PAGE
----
In the United States, there are over 300 different types of honey that have been identified and enjoyed by humans.
From manuka honey to clover honey, each has a unique flavor and color — not to mention an assortment of health benefits that have been discovered through various studies.
Back in 2016, a number of underground blogs started circulating rumors about “sour honey,” a type of honey that could cure cancer. However, according to these blogs, the government and pharmaceutical industry were working in tandem to hide this cure from the rest of us.
At this point, you might be wondering to yourself: What in the world is sour honey? Is there really a natural cancer cure that has been concealed from the public? Or is this so-called miracle cure just an unfounded conspiracy pushed by right-wing extremists to sour the 2016 election?
To answer these questions, we must first examine whether sour honey even exists.
What is Sour Honey?
Truth be told, sour honey is not a real type of honey. Widely spread by conspiracy theorists as a cure for cancer, rumors about this non-existent type of honey date back to 2016.
When people refer to sour honey, there’s a chance that they’re mistaking it for a type of honey called sourwood honey. Sourwood honey is a natural American honey that comes from the nectar of the sourwood tree blossom. This flower nectar is collected by bees and broken down into simple sugars that are stored inside the honeycomb. Despite having “sour” in its name, this type of honey actually has a sweet taste.
Some of the conspiracy theorists may also be confusing “sour” honey for a substance called bee propolis, which is a mixture of pollen, beeswax and resin that’s collected by bees from the buds and sap of certain trees and plants. Humans have harvested this natural material for thousands of years to treat a variety of ailments ranging from acne to tuberculosis.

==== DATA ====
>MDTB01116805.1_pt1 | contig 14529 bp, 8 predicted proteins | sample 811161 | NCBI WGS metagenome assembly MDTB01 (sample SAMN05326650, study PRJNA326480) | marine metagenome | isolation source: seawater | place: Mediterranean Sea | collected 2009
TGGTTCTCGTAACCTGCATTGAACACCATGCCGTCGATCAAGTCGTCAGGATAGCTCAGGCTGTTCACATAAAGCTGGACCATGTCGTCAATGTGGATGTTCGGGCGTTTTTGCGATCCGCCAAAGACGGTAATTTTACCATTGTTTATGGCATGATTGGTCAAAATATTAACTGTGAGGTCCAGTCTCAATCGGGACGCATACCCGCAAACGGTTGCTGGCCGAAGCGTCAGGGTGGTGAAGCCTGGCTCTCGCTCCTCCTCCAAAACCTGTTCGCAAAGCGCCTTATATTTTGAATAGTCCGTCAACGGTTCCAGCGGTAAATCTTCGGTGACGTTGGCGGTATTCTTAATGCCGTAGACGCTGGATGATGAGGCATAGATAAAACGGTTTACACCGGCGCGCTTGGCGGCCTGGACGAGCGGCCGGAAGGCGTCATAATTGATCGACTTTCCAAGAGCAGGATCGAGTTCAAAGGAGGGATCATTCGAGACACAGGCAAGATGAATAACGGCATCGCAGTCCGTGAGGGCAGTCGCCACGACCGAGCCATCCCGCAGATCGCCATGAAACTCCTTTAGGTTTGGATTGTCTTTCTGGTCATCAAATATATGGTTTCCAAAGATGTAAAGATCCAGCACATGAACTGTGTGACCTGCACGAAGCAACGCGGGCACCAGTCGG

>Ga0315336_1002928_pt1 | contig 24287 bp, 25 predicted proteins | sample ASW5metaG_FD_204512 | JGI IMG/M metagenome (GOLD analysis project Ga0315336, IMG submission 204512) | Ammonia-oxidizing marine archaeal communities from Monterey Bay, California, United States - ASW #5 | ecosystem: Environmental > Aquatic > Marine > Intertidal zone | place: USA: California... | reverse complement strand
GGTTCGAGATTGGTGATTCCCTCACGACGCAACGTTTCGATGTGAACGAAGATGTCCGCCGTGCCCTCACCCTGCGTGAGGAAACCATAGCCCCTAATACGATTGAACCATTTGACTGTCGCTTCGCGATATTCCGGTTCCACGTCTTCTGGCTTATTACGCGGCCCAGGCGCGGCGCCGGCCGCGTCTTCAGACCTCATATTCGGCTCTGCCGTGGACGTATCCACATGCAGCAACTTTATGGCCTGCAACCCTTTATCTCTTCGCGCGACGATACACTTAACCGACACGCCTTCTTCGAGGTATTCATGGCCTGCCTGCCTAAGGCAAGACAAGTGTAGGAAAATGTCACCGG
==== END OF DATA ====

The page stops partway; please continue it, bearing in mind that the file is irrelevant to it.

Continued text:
Propolis is made up of a variety of chemical compounds, including derivatives of cinnamic acid, such as p-coumaric acid and Artepillin C, as well as substituted benzoic acids, phenolic acids, flavonoids and amino acids. As you’ll see later in this article, various studies on the compounds found in propolis offer insight into how a fictional type of honey became a cure for cancer.
However, right-wing blogs falsely claim that sour honey is a cure for cancer that the government has been hiding from you. To fully understand the conspiracies surrounding this mysterious type of honey, we must go back to the 2016 presidential election, when the sour honey myth first surfaced.
How The Sour Honey Myth Began
The rumor about “sour honey” emerged on several text-only YouTube videos (these types of videos are characteristic of hoaxes) sometime during the 2016 presidential election. The outlandish story was simple: Scientists recently discovered “sour honey,” a substance hidden deep in the Amazon jungle that could cure cancer. As the story goes, Big Pharma — and Hillary Clinton — didn’t want cancer patients to know about, as it would undercut their profits.
A November 2016 article published by The Horn News, an extreme right-wing blog, reported that sour honey can cure any type of cancer, based on a private and unpublished email exchange from 2013 between alleged “government researchers.”
“… [Sour Honey] is the only effective therapeutic available on the market so far,” claimed one email from an alleged “government researcher.” There is no image or link to the email.
The article is written by Brian Chambers with the Health Sciences Institute, a direct-marketing company owned by Agora. The publisher has gotten in trouble with government investigators multiple times, according to a 2015 investigation by Mother Jones.
Sprinkled throughout this absurd anti-Clinton article were unfounded claims that “sour honey” could cure cancer. Chambers cited unfounded studies that this mysterious honey killed 13% of breast cancer cells within 24 hours, stopped human-like tumor growth in mice, and killed up to 75% of cancer cells in two aggressive types of prostate cancer.
“In addition to eliminating cancer directly, Sour Honey has even been proven in studies to drive cancer cells to kill THEMSELVES,” wrote Chambers, whose identity remains a mystery.